Iranian beauty salon in
By Bahar Jaberi
The last article I wrote regarding identity crisis raised some questions and I'm sure some eyebrows. There are some Iranians who despite having changed their name to something Anglo-Christian did not support my ideas, nor my true story.
"What?" they said incredulously, "Your brother must have some emotional problems." Some wrote saying that they sympathize with my brother and that they experienced the same type of feelings.
I guess each person comes from a different background and experiences differ. It is true that when a person is in the midst of a strong sub-culture, such as in Los Angeles, he/she doesn't feel lonely and singled out like me who lives in Portland, Oregon.
In Los Angeles, Iranians have their own radio stations, stores, discotheques and a strong community ties. How can a person be singled out there? And of course it's impossible for everyone to live in the same place.
Some of my American friends who read the article were amazed. They sympathetically shook their heads, and one said: "I can't imagine living in a totally different place now and having to get used to the language and the culture."
Some asked me to tell them how it was; but memories can sometimes be painful, so this is how I tell my story:
I was thirteen years old in 1980 when my mother and father decided to leave Iran. We promptly obtained visas and flew to Spain. We had to stay there for four months, because it was during the Hostage Crisis and Iranians were on the black list at the American embassy.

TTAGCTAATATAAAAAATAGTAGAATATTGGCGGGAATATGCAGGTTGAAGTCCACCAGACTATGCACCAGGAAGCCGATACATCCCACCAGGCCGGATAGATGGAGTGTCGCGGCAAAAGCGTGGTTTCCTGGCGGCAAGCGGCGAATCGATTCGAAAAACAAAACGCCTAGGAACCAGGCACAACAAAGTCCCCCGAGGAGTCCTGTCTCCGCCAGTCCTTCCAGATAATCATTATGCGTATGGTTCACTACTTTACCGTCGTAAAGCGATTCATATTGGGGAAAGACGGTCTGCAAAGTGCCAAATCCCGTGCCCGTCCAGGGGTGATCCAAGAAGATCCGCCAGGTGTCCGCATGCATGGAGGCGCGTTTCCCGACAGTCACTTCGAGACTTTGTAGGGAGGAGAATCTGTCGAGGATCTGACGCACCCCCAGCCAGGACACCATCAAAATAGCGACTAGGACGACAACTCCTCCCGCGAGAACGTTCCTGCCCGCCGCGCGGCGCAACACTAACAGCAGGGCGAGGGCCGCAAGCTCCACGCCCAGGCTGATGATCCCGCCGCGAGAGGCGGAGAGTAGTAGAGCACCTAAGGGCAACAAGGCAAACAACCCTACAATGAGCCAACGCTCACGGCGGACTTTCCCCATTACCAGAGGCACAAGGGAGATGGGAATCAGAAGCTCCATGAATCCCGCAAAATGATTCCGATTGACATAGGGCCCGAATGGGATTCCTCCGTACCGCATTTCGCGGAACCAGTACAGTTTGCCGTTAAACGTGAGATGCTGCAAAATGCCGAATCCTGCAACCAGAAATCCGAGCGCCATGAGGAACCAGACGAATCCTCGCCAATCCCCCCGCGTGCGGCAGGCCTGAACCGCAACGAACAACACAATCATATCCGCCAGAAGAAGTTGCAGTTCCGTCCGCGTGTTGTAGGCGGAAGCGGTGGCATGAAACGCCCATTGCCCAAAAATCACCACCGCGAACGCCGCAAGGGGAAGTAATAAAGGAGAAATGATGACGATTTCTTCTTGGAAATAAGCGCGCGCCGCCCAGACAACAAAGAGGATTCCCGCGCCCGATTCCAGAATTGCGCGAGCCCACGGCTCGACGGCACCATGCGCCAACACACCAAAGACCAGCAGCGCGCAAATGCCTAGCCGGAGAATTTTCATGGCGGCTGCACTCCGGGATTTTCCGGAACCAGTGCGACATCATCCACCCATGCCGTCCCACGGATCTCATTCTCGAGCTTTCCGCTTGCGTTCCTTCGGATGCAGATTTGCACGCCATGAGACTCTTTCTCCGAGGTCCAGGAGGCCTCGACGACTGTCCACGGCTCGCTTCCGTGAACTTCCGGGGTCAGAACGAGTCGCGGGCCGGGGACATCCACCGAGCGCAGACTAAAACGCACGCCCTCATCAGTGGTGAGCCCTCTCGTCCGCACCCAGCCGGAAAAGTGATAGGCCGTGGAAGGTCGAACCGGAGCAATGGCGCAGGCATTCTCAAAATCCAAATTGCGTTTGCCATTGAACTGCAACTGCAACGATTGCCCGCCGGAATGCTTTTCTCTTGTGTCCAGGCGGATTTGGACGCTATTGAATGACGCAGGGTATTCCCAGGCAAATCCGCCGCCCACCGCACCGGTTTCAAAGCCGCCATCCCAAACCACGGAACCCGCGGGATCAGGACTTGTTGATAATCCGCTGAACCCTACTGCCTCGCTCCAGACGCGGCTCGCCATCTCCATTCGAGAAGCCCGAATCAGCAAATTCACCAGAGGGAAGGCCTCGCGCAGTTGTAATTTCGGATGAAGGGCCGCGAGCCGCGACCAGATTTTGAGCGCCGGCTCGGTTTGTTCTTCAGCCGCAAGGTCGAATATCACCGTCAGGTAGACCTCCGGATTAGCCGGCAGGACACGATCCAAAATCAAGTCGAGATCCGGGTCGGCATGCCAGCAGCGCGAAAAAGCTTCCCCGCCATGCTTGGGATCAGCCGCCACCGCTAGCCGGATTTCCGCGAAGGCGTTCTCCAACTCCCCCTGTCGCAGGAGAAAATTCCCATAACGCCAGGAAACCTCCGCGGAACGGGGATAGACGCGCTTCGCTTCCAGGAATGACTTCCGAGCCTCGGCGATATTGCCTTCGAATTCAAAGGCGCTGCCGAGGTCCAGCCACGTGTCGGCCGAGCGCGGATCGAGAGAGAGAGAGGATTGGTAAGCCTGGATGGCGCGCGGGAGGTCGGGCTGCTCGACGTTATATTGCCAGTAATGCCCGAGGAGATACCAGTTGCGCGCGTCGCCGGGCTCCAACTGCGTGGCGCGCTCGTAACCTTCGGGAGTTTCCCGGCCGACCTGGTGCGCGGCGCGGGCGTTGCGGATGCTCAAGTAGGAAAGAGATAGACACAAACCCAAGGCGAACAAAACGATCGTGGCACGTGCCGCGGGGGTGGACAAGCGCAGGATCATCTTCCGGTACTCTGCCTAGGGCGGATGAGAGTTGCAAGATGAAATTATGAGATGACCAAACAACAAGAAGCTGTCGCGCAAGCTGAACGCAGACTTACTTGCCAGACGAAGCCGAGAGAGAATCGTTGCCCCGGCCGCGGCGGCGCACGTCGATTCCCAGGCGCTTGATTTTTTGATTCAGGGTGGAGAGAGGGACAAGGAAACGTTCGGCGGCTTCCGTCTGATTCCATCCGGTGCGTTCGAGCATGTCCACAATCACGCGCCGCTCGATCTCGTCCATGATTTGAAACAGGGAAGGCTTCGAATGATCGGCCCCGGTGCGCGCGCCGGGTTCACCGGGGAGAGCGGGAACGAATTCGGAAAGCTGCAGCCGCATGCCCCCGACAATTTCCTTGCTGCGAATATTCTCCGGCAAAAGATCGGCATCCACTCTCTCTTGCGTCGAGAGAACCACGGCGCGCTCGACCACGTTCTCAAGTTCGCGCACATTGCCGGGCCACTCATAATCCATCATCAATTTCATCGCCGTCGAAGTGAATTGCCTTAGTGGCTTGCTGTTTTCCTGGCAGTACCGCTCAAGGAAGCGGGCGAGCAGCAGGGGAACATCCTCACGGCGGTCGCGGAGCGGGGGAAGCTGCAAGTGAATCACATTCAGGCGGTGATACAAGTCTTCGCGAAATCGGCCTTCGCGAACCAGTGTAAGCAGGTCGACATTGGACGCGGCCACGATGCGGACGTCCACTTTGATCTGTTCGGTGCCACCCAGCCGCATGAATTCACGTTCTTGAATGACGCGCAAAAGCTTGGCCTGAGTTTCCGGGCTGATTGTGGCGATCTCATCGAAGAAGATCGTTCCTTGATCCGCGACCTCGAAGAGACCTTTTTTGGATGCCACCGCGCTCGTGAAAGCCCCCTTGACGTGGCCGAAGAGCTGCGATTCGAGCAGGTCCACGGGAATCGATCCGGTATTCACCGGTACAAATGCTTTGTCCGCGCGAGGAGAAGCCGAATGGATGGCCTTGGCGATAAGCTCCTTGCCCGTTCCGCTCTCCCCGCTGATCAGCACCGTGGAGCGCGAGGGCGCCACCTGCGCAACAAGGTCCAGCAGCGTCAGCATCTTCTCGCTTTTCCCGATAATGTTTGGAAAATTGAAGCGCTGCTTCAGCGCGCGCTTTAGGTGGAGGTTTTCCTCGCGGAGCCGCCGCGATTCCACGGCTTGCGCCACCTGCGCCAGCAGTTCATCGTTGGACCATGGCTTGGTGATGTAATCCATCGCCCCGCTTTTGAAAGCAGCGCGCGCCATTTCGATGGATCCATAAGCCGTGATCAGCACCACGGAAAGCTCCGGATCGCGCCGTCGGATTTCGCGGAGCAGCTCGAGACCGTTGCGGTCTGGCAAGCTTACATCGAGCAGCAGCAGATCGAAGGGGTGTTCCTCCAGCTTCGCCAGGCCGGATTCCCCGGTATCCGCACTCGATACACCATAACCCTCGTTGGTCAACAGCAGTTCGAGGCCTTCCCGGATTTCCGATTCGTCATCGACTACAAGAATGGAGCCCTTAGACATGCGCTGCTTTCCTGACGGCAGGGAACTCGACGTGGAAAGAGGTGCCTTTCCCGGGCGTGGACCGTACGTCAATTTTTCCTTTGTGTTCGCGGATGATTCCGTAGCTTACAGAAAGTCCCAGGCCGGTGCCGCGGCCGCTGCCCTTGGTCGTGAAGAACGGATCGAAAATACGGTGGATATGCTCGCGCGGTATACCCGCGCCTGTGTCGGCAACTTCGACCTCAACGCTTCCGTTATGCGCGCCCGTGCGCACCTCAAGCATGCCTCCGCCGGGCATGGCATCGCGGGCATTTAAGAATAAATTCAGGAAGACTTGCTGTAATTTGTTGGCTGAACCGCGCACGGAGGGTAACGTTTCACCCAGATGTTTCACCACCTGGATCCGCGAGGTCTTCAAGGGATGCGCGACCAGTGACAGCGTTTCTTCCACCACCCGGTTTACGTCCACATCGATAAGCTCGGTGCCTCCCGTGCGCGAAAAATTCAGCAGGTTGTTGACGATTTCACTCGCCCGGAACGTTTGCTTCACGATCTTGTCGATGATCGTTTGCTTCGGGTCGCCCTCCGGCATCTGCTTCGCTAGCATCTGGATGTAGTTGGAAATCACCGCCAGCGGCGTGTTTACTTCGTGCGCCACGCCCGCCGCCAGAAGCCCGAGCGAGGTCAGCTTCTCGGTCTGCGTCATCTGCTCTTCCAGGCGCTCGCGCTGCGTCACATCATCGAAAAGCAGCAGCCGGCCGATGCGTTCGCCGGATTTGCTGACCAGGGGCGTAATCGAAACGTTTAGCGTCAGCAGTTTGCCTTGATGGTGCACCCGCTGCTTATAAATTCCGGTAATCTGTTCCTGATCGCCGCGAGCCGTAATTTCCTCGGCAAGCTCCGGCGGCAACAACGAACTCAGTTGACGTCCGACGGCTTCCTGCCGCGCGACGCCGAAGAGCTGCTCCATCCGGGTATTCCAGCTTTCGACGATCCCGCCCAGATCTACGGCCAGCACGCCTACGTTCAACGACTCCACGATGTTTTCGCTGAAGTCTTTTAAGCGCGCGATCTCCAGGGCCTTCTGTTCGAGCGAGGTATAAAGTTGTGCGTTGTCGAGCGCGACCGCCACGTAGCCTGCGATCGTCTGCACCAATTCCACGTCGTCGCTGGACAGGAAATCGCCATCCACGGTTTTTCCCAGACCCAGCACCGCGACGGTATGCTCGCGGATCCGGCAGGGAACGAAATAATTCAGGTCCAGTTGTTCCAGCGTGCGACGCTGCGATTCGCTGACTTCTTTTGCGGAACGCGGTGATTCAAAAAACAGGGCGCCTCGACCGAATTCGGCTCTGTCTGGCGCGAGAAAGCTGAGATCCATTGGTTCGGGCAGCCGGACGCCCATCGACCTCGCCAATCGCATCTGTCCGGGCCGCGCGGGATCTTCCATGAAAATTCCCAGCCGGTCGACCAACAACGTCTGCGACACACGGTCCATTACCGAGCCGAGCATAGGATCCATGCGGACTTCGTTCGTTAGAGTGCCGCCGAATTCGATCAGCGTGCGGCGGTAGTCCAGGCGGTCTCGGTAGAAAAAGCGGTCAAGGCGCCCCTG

We kept getting jerked around by a very tight bureaucratic system. They told us to come back "next Tuesday," "no, next Thursday" every week for four months. Until finally with the help of my grandparents, who lived in the U.S. and a U.S. senator, we were able to get our American visas.
When I started school, things had a fresh new feel. In the first few days it didn't really occur to me that people were laughing behind my back and gesturing to each other about the "new Iranian girl, you know, the camel jockey."
So that was the most common question asked by the kids at the high school I attended, "so, what was it like taking those hostages?" and, "How fast can a camel run?" etc. I was too young and naive to give a clever response. But when my English teacher called me "Queen of Sheba" I decided I won't take it any more.
I dropped the English class and added another one, and I learned to defend myself verbally and physically if need be against the bullies who insisted on being obnoxious.
Years passed, I graduated from that high school, and I found many American friends. I had tried so hard to please my American compatriots that I learned to dislike Iranians. (Now many of you are probably saying, "She's over-analyzing.") It's true. I repeat: I started to dislike Iranians.
My American friends were even amazed at my attitude. I have a friend now who always says, "The one thing that has stuck out in my mind about you, Bahar, is the fact that you were down on your own culture, and I couldn't figure out why."
I had no explanation for why I was "down" on my culture. But now when I look back it's because I had hardened myself against all of the stressful situations I had to go through because I was not American.
I am years older now and a little wiser. I learned a lot from my experiences, some good, some bad. The feelings I had were personal. The only person I harmed with my attitude was myself.
Like my brother, as time passes I am learning once again what it means to be an Iranian. I never quite lost my identity, I just chose to forget about it for a little while.